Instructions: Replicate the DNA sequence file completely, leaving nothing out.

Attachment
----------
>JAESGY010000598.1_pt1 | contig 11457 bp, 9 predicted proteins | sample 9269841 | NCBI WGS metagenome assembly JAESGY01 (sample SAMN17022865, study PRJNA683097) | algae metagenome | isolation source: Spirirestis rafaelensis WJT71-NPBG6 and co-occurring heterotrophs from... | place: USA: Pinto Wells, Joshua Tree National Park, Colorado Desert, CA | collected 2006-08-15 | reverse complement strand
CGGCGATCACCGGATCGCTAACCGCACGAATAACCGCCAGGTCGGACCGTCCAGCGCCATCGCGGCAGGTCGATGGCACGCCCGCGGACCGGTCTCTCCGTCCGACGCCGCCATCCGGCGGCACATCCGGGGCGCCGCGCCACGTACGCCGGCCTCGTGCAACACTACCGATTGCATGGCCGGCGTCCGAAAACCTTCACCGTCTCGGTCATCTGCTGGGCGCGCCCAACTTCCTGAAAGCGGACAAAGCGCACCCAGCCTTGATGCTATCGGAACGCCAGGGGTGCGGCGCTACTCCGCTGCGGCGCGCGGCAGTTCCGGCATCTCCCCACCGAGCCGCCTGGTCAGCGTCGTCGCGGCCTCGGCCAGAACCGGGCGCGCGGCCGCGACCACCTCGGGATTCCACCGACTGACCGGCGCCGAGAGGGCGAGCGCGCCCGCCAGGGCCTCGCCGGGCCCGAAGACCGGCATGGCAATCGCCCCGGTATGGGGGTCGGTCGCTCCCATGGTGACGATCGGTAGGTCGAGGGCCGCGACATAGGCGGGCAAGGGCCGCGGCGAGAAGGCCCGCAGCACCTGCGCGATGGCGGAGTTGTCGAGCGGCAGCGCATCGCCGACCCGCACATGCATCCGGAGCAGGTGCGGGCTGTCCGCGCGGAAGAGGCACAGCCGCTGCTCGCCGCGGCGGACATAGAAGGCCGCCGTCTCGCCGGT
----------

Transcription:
>JAESGY010000598.1_pt1 | contig 11457 bp, 9 predicted proteins | sample 9269841 | NCBI WGS metagenome assembly JAESGY01 (sample SAMN17022865, study PRJNA683097) | algae metagenome | isolation source: Spirirestis rafaelensis WJT71-NPBG6 and co-occurring heterotrophs from... | place: USA: Pinto Wells, Joshua Tree National Park, Colorado Desert, CA | collected 2006-08-15 | reverse complement strand
CGGCGATCACCGGATCGCTAACCGCACGAATAACCGCCAGGTCGGACCGTCCAGCGCCATCGCGGCAGGTCGATGGCACGCCCGCGGACCGGTCTCTCCGTCCGACGCCGCCATCCGGCGGCACATCCGGGGCGCCGCGCCACGTACGCCGGCCTCGTGCAACACTACCGATTGCATGGCCGGCGTCCGAAAACCTTCACCGTCTCGGTCATCTGCTGGGCGCGCCCAACTTCCTGAAAGCGGACAAAGCGCACCCAGCCTTGATGCTATCGGAACGCCAGGGGTGCGGCGCTACTCCGCTGCGGCGCGCGGCAGTTCCGGCATCTCCCCACCGAGCCGCCTGGTCAGCGTCGTCGCGGCCTCGGCCAGAACCGGGCGCGCGGCCGCGACCACCTCGGGATTCCACCGACTGACCGGCGCCGAGAGGGCGAGCGCGCCCGCCAGGGCCTCGCCGGGCCCGAAGACCGGCATGGCAATCGCCCCGGTATGGGGGTCGGTCGCTCCCATGGTGACGATCGGTAGGTCGAGGGCCGCGACATAGGCGGGCAAGGGCCGCGGCGAGAAGGCCCGCAGCACCTGCGCGATGGCGGAGTTGTCGAGCGGCAGCGCATCGCCGACCCGCACATGCATCCGGAGCAGGTGCGGGCTGTCCGCGCGGAAGAGGCACAGCCGCTGCTCGCCGCGGCGGACATAGAAGGCCGCCGTCTCGCCGGT